I love that the Immaculate Conception of the Blessed Virgin Mary is celebrated during the season of Advent. Advent is a season of anticipation: God’s promises echo through the Old Testament, and in these Advent days, we see those promises coming to fruition in exciting and world-changing ways. Today’s feast is a glorious glimpse of that reality.
We are honored today to celebrate this, the patronal feast day of our parish and of our nation. This, of course, celebrates Mary’s conception, not that of Jesus, which we celebrate on the feast of the Annunciation. Blessed Pope Pius IX instituted the solemnity of the Immaculate Conception of the Blessed Virgin Mary on December 8, 1854, when he proclaimed as truth the dogma that our Lady was conceived free from the stain of original sin.
This feast celebrates the belief that God loved the world so much that he sent his only Son to be our Savior, and gave to him a human mother who was chosen before the world began to be holy and blameless in his sight. This feast is a sign for us of the nearness of our salvation; that the plan God had for us before the world ever took shape was coming to fruition.
The prayer over the offerings today uses a very technical theological term to describe how Mary was born, conceived actually, without sin, and that term is “prevenient grace.” The prayer specifically says, “…Grant that, as we profess her, on account of your prevenient grace, to be untouched by any stain of sin…” Prevenient grace is the same as other kinds of grace in that it relies on the saving action of Jesus on the Cross at Calvary, dying for our sins. But prevenient grace refers to grace applied before that happened, as would have been in the case for Mary who was obviously conceived before her son was put to death. This prevenient grace relies on the fact that God loved us so much that he foresaw the sacrifice of the Cross and applied the grace of it to Mary at her conception. As the Collect prayer today said, “…as you preserved her from every stain by virtue of the Death of your Son, which you foresaw…” All of this is a very technical discussion that boils down to the fact that God will not let the constraints of time limit the outpouring of his grace. And that’s the really good news we celebrate today.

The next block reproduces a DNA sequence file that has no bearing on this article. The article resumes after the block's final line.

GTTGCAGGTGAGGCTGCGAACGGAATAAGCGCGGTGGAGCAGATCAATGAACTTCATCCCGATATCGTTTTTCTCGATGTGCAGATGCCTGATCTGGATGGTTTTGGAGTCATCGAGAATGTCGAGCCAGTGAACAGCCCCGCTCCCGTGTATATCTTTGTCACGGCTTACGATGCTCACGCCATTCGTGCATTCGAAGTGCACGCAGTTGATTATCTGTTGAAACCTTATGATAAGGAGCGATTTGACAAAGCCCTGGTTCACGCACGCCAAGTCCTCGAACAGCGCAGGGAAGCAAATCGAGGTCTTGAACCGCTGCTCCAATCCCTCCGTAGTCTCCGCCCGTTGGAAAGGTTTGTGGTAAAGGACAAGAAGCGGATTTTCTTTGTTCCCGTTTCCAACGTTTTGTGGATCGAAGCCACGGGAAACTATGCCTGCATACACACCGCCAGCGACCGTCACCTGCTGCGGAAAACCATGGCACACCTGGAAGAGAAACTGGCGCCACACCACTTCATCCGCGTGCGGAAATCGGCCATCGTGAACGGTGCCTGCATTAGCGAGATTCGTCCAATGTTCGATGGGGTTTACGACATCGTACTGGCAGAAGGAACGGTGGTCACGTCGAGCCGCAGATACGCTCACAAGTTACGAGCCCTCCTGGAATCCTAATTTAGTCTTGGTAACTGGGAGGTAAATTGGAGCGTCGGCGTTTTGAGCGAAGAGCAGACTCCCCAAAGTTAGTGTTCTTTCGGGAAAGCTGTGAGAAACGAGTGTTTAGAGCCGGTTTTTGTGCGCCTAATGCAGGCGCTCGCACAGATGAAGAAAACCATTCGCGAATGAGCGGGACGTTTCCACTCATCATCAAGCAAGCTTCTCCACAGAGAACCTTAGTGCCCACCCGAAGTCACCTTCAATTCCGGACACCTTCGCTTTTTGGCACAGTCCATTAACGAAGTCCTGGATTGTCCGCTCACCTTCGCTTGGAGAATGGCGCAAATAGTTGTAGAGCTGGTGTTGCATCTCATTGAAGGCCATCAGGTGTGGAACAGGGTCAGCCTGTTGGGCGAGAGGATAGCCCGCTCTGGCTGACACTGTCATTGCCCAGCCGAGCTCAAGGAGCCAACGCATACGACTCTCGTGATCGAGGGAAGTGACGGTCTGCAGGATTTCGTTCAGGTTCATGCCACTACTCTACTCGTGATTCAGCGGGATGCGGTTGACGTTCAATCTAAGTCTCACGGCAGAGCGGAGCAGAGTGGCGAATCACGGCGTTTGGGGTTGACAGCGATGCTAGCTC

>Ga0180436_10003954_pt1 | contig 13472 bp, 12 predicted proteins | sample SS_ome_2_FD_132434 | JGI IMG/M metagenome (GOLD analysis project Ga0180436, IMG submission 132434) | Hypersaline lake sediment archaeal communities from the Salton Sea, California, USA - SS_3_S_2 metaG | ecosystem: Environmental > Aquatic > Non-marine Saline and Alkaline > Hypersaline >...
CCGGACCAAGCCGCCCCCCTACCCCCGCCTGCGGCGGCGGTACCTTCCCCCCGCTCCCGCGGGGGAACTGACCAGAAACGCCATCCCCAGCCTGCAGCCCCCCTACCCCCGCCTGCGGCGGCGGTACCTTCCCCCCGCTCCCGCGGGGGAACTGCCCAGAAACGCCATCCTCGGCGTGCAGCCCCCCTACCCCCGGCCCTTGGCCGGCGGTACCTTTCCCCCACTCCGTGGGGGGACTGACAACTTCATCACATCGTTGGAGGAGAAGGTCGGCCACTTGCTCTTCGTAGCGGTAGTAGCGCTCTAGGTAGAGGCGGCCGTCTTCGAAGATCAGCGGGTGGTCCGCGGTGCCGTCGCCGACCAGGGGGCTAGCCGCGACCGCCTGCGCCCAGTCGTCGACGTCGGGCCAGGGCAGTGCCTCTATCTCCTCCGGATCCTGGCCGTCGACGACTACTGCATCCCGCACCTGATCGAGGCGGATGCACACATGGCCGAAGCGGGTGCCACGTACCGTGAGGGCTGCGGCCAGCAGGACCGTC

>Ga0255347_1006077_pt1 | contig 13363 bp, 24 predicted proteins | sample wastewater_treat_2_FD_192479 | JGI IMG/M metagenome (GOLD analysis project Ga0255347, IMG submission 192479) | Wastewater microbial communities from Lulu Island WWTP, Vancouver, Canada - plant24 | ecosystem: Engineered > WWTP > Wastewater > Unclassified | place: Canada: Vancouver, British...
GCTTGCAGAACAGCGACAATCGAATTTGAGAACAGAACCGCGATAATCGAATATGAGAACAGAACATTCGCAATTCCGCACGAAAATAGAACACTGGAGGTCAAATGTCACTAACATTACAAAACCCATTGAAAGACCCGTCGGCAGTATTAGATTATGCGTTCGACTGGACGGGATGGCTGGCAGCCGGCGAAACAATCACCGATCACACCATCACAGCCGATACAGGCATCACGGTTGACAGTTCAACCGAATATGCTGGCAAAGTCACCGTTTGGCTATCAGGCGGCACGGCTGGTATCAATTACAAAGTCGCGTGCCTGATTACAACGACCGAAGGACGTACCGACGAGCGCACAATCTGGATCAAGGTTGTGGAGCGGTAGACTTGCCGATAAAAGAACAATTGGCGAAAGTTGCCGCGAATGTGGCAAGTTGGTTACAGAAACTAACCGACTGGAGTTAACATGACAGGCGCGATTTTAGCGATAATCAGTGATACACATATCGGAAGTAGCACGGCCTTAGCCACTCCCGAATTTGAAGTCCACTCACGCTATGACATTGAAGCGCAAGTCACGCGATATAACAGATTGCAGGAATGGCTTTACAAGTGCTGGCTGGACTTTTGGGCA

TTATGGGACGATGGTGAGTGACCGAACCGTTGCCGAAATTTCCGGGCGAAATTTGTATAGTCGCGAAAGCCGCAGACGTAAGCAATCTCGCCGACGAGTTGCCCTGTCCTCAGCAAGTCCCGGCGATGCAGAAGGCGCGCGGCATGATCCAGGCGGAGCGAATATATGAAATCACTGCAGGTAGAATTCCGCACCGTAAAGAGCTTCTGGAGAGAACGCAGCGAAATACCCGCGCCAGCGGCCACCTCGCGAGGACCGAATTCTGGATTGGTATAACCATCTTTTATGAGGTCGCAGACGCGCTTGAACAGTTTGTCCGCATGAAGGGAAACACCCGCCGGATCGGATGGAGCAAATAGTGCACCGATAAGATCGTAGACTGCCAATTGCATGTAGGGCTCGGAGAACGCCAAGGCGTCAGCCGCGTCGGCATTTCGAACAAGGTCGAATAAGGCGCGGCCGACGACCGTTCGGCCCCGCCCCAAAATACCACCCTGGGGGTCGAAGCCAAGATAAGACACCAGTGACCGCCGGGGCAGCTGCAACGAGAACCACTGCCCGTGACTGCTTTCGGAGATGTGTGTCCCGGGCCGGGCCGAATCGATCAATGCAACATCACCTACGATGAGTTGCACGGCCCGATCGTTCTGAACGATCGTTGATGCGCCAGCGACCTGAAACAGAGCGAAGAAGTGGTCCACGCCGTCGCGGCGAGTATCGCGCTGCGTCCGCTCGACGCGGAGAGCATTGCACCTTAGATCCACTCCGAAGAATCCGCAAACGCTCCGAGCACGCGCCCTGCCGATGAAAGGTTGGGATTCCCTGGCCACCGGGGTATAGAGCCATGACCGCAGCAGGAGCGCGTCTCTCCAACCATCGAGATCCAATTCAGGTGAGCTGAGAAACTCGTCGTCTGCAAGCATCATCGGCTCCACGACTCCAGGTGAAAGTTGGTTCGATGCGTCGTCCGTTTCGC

So, I think we know why this prevenient grace, this Immaculate Conception, was necessary: the readings chosen for this day paint the picture. In the reading from Genesis, we have the story of the fall. The man and the woman had eaten of the fruit of the tree that God had forbidden them to eat. Because of this, they were ashamed and covered over their nakedness. God noticed that, and asked about it. Of course, he already knew what was going on: they had discovered the forbidden tree and eaten its fruit. They had given in to temptation and had grasped at something that was not God, in an effort to control their own destiny.
Thus begins the pattern of sin and deliverance that cycles all through the scriptures. God extends a way to salvation to his people, the people reject it and go their own way. God forgives, and extends a new way to salvation. Thank God he never gets tired of pursuing humankind and offering salvation, or we would be in dire straits. It all comes to perfection in the event we celebrate today. Salvation was always God’s plan for us and he won’t rest until that plan comes to perfection. That is why Saint Paul tells the Ephesians, and us, today: “He chose us in him, before the foundation of the world, to be holy and without blemish before him. In love he destined us for adoption to himself through Jesus Christ…”
And so, in these Advent days, we await the unfolding of the plan for salvation that began at the very dawn of the world in all its wonder. God always intended to provide an incredible way for his people to return to them, and that was by taking flesh and walking among us as a man. He began this by preparing for his birth through the Immaculate Virgin Mary – never stained by sin, because the one who conquered sin and death had already delivered her from sin. He was then to be born into our midst and to take on our form. With Mary’s fiat in today’s Gospel, God enters our world in the most intimate way possible, by becoming vulnerable, taking our flesh as one like us. Mary’s lived faith – possible because of her Immaculate Conception – makes possible our own lives of faith and our journeys to God.
Our celebration today is a foreshadowing of God’s plan for us. Because Mary was conceived without sin, we can see that sin was never intended to rule us. Because God selected Mary from the beginning, we can see that we were chosen before we were ever in our mother’s womb. Because Mary received salvific grace from the moment of her conception, we can catch a glimpse of what is to come for all of us one day. Mary’s deliverance from sin and death was made possible by the death and resurrection of her Son Jesus, who deeply desires that we all be delivered in that way too.
Pray for us, O holy Mother of God, that we may be made worthy of the promises of Christ.